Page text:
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Threat-sensitivity in affective disorders: A case-control study

Research output: Contribution to journalArticlepeer-review

Adam M Perkins, Julia Große Bley, Anthony J Cleare, Allan H Young, Philip J Corr, Ralf Dohrenbusch, Ulrich Ettinger

Original languageEnglish
Pages (from-to)595-602
Number of pages8
JournalJournal of Affective Disorders
Early online date22 Jan 2020
E-pub ahead of print22 Jan 2020
Published1 Apr 2020

Bibliographical note

Copyright © 2020 Elsevier B.V. All rights reserved.


King's Authors


BACKGROUND: Anxiety disorders are highly comorbid with major depression but differ in their symptom profiles and pharmacological responses. Threat-sensitivity may explain such differences, yet research on its relationship to specific disorders is lacking.

METHODS: One-hundred patients (71 women) and 35 healthy controls (23 women) were recruited. Thirty-five had Panic Disorder (PD), 32 had Generalized Anxiety Disorder (GAD) and 33 Major Depressive Disorder (MDD). Threat-sensitivity was measured via behaviour (Joystick Operated Runway Task; JORT) and self-report (Fear Survey Schedule; FSS).

RESULTS: Behavioural sensitivity to simple threat was higher in females compared to males (p = .03). Self-reported sensitivity to simple threat (FSS Tissue Damage Fear) was higher in PD patients compared to other groups (p ≤ .007) and in GAD patients compared to controls (p = .02). Behavioural sensitivity to complex threat was higher in females than males (p = .03) and a group by sex interaction (p = .01) indicated that this difference was largest in PD patients. Self-reported sensitivity to complex threat (FSS Social Fear) was higher in all patients compared to controls (p ≤ .001). Females scored higher than males on FSS Tissue Damage Fear and FSS Social Fear).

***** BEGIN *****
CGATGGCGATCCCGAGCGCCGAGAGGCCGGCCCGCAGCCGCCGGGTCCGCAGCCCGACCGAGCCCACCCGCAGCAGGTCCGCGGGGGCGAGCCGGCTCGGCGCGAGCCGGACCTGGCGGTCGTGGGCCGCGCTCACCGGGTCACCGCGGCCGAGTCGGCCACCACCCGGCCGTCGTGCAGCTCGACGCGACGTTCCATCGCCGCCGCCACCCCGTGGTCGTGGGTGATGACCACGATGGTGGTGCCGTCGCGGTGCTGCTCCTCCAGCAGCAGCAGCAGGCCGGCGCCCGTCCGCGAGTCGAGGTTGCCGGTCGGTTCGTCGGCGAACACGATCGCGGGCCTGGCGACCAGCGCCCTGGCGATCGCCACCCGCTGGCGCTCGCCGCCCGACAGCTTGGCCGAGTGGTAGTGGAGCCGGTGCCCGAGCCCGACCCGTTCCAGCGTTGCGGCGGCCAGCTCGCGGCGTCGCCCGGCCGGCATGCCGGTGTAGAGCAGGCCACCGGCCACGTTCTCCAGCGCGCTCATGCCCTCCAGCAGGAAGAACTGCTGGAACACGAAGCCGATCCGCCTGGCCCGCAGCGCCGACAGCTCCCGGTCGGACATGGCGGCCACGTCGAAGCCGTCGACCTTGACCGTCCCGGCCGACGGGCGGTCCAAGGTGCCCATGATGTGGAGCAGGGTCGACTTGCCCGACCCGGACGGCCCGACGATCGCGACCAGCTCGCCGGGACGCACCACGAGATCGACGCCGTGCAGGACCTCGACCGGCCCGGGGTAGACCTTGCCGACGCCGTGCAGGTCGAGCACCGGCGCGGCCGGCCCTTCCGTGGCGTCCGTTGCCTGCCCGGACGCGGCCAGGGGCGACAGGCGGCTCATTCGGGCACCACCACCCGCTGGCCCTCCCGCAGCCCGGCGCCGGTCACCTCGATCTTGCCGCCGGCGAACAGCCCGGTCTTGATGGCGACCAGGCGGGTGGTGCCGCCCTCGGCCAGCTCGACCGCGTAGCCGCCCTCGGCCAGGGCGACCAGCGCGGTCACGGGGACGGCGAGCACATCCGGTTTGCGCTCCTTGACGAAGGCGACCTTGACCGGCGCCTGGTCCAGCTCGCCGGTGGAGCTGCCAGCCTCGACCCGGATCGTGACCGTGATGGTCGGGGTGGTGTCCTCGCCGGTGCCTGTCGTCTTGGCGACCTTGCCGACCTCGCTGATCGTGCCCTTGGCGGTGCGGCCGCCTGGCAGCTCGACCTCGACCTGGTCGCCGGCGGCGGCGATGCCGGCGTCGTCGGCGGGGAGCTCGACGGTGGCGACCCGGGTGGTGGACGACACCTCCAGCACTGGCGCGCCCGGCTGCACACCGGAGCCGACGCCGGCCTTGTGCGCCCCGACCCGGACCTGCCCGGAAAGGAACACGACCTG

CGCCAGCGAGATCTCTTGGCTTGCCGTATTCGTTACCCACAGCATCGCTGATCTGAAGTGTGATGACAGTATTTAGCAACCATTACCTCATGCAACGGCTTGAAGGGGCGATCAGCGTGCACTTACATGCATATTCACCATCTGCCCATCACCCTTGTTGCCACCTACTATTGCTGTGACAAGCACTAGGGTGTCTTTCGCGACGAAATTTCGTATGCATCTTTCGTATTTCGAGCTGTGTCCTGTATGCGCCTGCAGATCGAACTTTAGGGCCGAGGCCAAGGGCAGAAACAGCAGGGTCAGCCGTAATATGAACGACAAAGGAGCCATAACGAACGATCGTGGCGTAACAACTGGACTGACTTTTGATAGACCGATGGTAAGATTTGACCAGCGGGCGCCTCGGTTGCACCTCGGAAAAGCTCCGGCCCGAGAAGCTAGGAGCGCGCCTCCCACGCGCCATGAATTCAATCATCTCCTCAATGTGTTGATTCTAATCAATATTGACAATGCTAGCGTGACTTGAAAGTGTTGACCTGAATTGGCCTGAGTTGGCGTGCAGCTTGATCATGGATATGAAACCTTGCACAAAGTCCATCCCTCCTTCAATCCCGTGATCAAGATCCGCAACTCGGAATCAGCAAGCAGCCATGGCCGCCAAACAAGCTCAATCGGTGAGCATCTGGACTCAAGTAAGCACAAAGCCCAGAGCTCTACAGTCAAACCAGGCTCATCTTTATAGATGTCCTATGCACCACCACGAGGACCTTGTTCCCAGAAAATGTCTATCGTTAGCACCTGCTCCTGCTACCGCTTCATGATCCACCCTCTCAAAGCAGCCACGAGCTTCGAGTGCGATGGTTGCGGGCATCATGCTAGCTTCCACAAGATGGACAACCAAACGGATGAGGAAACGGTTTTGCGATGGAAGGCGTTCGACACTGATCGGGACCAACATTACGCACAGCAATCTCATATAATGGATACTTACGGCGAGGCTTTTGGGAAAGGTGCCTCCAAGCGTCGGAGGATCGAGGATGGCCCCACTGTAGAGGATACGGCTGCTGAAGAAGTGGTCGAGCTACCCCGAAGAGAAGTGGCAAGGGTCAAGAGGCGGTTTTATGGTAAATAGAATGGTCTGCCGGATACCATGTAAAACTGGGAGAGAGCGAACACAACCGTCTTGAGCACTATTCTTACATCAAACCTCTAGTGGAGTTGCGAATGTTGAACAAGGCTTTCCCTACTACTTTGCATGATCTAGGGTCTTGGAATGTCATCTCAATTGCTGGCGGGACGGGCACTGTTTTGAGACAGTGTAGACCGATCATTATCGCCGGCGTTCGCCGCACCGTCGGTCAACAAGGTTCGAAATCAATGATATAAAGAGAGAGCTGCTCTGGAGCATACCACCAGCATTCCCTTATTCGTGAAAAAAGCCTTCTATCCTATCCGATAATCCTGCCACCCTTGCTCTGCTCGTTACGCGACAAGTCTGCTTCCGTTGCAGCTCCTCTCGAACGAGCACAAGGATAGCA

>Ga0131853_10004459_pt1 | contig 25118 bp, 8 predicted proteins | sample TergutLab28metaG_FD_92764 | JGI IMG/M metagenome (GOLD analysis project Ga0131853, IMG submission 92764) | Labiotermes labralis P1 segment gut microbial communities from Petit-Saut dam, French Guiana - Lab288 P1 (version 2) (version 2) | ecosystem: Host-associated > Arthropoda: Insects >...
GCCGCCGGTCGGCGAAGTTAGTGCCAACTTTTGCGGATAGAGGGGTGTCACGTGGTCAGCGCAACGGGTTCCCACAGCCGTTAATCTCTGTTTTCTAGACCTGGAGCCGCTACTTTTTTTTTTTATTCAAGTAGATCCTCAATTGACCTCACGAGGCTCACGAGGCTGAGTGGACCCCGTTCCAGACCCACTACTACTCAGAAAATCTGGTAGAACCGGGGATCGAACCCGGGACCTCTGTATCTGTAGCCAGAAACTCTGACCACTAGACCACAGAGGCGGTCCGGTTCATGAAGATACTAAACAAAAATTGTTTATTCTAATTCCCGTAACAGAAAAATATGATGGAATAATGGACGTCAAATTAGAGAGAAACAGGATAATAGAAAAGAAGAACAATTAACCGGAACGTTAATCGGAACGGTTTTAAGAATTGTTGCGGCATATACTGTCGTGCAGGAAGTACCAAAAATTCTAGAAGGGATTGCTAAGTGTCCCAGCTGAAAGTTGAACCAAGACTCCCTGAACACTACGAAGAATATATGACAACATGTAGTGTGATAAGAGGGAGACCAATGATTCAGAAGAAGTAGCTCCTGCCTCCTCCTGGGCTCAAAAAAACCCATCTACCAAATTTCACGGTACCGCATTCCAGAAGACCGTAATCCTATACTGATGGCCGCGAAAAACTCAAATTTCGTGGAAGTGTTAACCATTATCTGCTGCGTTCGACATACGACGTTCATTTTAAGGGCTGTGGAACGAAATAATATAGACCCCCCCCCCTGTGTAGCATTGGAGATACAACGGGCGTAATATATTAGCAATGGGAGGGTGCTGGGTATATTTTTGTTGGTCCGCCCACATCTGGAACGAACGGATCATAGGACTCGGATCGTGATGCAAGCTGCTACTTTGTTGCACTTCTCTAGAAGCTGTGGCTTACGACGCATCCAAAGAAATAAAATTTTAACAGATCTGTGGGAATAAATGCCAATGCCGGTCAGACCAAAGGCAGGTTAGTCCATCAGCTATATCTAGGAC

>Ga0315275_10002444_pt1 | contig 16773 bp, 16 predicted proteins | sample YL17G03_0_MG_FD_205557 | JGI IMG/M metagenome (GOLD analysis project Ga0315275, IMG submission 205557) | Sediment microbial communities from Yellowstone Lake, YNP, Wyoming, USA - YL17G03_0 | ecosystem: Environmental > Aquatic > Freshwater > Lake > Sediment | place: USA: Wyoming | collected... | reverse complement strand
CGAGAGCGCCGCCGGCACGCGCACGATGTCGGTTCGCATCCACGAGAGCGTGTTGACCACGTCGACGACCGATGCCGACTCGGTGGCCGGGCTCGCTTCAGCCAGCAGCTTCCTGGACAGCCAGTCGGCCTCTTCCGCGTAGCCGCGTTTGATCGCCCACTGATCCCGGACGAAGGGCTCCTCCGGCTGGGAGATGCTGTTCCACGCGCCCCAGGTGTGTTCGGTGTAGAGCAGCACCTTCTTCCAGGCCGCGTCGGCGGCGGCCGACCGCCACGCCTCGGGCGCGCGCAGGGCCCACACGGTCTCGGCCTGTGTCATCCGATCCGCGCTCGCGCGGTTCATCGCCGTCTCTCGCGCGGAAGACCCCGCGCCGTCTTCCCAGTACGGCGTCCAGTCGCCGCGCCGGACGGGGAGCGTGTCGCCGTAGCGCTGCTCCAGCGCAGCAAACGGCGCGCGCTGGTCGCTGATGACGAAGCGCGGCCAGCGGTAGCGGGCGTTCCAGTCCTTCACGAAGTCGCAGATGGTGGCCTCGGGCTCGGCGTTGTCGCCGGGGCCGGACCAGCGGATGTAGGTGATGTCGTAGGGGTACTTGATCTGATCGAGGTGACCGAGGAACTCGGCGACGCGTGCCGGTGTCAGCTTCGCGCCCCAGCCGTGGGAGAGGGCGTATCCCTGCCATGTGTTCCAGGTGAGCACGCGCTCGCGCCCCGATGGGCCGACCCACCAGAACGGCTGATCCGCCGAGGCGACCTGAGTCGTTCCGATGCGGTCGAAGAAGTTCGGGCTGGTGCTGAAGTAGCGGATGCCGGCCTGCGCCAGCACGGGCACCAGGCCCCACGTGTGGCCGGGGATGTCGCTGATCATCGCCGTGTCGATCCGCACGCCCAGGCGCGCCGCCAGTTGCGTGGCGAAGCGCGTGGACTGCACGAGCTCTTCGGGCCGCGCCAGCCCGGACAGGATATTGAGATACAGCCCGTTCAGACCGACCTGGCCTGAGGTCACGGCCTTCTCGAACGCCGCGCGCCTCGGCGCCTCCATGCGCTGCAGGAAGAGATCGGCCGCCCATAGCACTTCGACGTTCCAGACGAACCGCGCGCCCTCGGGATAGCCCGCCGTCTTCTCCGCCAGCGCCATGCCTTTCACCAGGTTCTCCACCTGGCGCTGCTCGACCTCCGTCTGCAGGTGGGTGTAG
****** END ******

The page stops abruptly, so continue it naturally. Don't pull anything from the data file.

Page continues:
CONCLUSIONS: Our findings oppose the simple/complex threat dichotomy, instead suggesting elevated sensitivity to physical threat differentiates anxiety disorders from MDD, whereas elevated sensitivity to social threat is associated with both anxiety disorders and MDD.

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